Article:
So long as the H.264 CODEC is installed (usually via QT Player), and your camera has not tweaked it too much, things should work. If the mfgr. has tweaked the H.264, then they might supply their version.
Why the AVI wrapper was chosen is a bit odd, and might well point to H.264 tweaking inside that wrapper?
I also am concerned with H.264 AVIs. They may not go in Premiere Elements.
That camcorder shoots in a number of definitions -- from hi-def to 720p to standard def -- but none of them use video format Premiere Elements would likely be comfortable with.
I would be wary of these low-end hi-def camcorders. They often use non-standard formats and codecs (not all H.264 video is the same) that won't work in any video editor except what they give you with the program.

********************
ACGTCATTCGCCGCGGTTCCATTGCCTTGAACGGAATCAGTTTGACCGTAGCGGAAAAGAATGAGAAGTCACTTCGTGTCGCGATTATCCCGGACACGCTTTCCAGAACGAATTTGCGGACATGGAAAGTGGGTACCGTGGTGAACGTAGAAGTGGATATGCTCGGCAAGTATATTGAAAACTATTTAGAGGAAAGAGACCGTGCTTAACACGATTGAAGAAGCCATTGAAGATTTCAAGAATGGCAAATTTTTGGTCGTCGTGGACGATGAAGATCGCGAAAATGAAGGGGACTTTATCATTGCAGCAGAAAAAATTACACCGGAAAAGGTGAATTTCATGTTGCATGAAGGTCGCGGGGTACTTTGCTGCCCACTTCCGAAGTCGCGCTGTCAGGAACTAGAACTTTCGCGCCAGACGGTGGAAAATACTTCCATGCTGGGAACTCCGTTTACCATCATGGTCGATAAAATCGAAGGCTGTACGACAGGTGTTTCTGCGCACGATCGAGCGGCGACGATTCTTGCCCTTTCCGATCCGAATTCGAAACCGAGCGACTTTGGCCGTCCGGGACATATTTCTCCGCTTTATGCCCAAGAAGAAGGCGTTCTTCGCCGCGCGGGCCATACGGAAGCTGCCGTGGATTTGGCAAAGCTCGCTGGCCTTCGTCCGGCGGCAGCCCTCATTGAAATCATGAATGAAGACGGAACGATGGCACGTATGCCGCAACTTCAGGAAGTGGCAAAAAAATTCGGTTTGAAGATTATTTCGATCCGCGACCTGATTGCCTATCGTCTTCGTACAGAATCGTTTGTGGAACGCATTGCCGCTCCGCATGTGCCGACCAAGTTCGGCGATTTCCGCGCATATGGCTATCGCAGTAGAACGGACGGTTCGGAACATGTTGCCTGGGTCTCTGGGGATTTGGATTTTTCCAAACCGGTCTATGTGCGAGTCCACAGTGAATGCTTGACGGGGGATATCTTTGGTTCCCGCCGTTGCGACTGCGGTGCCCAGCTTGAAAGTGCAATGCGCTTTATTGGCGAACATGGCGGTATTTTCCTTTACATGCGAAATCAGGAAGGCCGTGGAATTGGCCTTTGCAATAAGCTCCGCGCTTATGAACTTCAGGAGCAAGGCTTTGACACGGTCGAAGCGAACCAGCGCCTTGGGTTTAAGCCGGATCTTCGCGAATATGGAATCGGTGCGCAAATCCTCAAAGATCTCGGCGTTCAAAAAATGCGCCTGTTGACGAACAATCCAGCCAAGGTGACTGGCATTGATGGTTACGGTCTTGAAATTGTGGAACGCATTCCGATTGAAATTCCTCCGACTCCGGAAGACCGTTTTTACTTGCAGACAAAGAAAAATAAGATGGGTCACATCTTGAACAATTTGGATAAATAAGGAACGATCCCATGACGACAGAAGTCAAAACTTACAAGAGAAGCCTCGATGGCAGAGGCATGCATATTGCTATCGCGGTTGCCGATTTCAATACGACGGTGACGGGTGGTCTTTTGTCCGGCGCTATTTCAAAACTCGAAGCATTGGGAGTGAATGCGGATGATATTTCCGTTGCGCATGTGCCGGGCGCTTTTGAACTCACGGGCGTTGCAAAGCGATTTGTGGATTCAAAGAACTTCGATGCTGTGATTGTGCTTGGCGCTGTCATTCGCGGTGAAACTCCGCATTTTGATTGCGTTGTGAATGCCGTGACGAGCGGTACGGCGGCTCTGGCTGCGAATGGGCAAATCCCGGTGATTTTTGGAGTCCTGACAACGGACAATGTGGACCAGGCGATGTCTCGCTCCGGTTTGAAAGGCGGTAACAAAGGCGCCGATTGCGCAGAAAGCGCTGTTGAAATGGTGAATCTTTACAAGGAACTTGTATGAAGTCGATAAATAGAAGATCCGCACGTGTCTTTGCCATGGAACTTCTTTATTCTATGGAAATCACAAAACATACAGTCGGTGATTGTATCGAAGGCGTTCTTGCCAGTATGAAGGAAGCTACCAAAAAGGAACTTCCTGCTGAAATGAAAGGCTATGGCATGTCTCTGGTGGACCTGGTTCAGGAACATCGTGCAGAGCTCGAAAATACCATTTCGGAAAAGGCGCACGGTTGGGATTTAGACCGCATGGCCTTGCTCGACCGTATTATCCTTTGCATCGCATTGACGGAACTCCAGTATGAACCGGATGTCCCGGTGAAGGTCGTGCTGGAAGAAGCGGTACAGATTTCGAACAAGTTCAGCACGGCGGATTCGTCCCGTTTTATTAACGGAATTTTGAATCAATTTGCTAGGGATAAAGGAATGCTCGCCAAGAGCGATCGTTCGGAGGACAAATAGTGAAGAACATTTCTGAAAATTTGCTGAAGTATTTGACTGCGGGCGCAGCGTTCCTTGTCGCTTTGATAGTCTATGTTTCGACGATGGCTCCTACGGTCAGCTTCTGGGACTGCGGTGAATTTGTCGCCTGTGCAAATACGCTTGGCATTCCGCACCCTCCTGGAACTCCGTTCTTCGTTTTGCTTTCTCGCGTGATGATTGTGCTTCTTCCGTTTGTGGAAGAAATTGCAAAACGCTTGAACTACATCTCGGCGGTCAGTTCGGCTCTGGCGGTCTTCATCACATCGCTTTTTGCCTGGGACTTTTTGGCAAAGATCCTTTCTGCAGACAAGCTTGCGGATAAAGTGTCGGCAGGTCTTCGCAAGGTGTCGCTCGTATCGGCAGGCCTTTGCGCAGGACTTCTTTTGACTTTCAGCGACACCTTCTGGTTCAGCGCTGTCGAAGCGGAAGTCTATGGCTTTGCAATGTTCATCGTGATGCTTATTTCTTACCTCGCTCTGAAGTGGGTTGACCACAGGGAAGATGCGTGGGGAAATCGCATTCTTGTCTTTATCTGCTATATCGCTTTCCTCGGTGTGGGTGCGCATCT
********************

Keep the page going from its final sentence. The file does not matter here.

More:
If you can't try before you buy, I'd recommend against it, if you plan to edit with Premiere Elements. Particularly since Toshiba is not noted for making camcorders.
It might be good though if you just plan to shoot your videos and then upload them directly to YouTube without editing though. (Note that one customer review indicated that he couldn't even work with the videos on -- or even view them -- on a Mac!)
Well, since I already bought the camcorder, a test drive isn't an option. I am able to play these files in Windows Media Player, after downloading a codec pack, the name of which escapes me. But with Premiere Pro 2.0, it's a no-go as far as editing.
I suppose I should just download the free trial of Premiere Elements and give it a try. If I do that, I'll report back here with results.
Full HD support was not added to PrPro until CS3, so that PrPro 2.0 does not support those files is not a surprise to me.